Staged Train Crashes: Our Dumb, Dangerous Old-Timey Pastime
Destruction is a popular pastime. Demolition derbies fill arenas with crowds cheering for cars to smash into each other, and watching the downfall of civilization on the news and Twitter is everyone’s favorite hobby. Near the start of the 20th century, though, one particular form of destruction was a wildly huge spectacle: staged train crashes.
Yes, from 1896 until the 1930s, crowds numbering in the tens of thousands would gather at fairs and festivals to watch two locomotives slam into each other at 50 miles per hour. The events were dangerous, over-the-top, and too thrilling to ignore.
The most famous of these was held on September 15, 1896, and it was an event so large that it kickstarted the entire train wreck boom. This event was known as “Crash at Crush,” and it was organized by the appropriately named William George Crush. Crush worked for the Missouri-Kansas-Texas Railroad, commonly called the Katy Railroad, which was struggling. To help give the Katy some publicity, Crush had a bold idea: a staged train wreck north of Waco, Texas. This would not be the first train crash spectacle, but it would be the biggest.
Crush got to work to create a temporary town, also named Crush, for the event. It had a makeshift restaurant, water wells, and even a wooden jail. Because nothing screams “fun event” like a jail. He expected 20,000 people to travel to Crush via the Katy Railroad to watch the train collision. In the end, more than 40,000 attended, making Crush briefly the second-largest town in Texas.
Those who attended Crash at Crush watched as two old locomotives roared down the same track directly toward each other. The entire spectacle was filled with danger. For starters, humans had to be on board the trains to get them to full speed, and then they had to jump off before the collision. Then there was the matter of debris. The collision between two trains caused the boilers to explode, sending fiery metal in every direction. Crush and company did not plan for this. Engineers were consulted, but they said that no such explosion would happen. Without any plans for safety, the crash killed at least two people while many others were wounded.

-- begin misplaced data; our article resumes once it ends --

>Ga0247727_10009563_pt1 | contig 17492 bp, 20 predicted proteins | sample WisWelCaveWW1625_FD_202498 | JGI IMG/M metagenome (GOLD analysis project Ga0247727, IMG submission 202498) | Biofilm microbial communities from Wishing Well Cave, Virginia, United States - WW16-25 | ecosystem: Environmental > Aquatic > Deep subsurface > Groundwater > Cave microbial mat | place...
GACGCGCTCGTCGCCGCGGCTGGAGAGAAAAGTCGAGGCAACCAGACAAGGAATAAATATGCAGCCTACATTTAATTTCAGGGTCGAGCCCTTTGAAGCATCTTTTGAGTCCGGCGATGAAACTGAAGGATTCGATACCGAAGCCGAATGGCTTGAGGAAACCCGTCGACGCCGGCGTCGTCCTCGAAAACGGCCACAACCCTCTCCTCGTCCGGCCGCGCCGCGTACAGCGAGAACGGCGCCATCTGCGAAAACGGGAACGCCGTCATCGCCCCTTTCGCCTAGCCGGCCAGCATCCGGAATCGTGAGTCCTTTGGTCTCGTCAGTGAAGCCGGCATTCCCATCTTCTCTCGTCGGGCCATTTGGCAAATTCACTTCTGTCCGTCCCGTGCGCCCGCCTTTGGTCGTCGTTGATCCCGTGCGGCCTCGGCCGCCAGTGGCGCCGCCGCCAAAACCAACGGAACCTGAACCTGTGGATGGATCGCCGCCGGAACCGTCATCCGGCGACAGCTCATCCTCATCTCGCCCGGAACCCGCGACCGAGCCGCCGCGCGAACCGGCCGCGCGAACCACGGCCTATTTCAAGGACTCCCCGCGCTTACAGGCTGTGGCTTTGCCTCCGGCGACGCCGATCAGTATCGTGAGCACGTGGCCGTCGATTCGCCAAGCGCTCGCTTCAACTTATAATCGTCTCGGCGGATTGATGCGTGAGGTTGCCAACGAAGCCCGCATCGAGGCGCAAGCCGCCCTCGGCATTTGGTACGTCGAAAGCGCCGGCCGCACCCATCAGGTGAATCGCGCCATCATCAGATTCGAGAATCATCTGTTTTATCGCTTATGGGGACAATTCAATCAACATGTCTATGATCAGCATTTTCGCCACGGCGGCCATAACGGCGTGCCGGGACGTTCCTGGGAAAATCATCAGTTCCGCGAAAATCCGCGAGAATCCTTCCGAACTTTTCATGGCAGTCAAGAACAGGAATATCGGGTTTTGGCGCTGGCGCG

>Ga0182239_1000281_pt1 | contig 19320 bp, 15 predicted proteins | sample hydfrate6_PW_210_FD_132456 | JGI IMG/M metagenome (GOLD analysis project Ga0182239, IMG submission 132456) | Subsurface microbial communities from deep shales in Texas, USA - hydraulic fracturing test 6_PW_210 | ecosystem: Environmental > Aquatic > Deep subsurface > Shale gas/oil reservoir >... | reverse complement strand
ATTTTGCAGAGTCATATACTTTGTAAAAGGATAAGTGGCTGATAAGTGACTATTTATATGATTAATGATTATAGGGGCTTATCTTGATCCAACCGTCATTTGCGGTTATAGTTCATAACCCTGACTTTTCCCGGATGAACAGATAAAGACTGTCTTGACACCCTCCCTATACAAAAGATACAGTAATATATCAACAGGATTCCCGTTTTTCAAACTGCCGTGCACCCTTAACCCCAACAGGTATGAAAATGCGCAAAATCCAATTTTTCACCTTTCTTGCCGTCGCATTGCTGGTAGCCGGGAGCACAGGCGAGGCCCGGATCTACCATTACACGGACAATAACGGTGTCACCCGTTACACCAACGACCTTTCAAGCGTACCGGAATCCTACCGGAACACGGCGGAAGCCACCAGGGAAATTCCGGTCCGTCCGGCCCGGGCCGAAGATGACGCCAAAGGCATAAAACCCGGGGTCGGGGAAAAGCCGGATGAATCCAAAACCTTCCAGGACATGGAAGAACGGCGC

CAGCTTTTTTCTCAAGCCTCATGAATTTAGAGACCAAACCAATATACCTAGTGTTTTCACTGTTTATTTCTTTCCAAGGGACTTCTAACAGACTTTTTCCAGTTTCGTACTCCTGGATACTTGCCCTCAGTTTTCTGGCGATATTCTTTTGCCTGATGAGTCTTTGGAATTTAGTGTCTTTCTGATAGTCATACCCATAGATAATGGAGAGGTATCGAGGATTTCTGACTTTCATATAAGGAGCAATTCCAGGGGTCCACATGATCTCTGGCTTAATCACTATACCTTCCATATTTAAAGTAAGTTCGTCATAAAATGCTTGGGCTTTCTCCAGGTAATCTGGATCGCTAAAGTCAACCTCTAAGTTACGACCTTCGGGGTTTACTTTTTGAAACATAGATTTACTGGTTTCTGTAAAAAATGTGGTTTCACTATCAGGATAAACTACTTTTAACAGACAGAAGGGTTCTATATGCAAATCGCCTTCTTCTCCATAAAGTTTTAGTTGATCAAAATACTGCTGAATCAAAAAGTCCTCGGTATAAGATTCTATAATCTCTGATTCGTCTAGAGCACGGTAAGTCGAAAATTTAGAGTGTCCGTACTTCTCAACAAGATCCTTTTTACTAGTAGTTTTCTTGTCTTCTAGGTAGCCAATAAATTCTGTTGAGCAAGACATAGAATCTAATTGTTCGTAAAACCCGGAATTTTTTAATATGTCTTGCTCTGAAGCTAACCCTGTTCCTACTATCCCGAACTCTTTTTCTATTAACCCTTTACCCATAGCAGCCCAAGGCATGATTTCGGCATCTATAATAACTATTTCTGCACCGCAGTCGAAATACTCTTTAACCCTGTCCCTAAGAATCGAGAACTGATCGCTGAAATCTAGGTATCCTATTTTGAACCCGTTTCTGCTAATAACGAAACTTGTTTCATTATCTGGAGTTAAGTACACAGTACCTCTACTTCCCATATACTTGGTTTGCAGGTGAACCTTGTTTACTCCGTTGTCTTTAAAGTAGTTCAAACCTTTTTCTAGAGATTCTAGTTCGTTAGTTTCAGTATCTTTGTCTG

Did this mean that the event was a failure? Not at all. Attendees were thrilled about what they witnessed, and they stormed the wreckage in search of scraps that they could take home as souvenirs. William George Crush found himself out of a job due to the fatalities at the crash, but he was immediately hired back on when the railroad company realized how successful the event was.
After the Crash at Crush, staged train crashes became common across the country. None of them ever had quite the attention that Crush’s event did, but they were still big draws. One man named Joe Connolly made a career out of organizing train crashes and kept them going for decades. He knew that audiences needed to see something different after a few train crashes, so he did things like add explosives to the locomotives for a bigger boom.
Alas, all good things must come to an end (if you can count intentional train collisions as good things). By the 1930s, train wrecks were falling out of style. Audiences had new forms of entertainment, and even if organizers like Connolly made crashes more interesting, people would eventually want to see something else. Plus, the Great Depression came and took the fun out of train crashes. Even though the locomotives used in staged wrecks were old, it was still seen as a waste to use them like that in an era of shortages.
For decades, though, train crashes stole the spotlight with the appeal of fire and destruction that audiences couldn’t get at any other early 20th-century show.
Top Image: Jervis C. Deane/Wiki Commons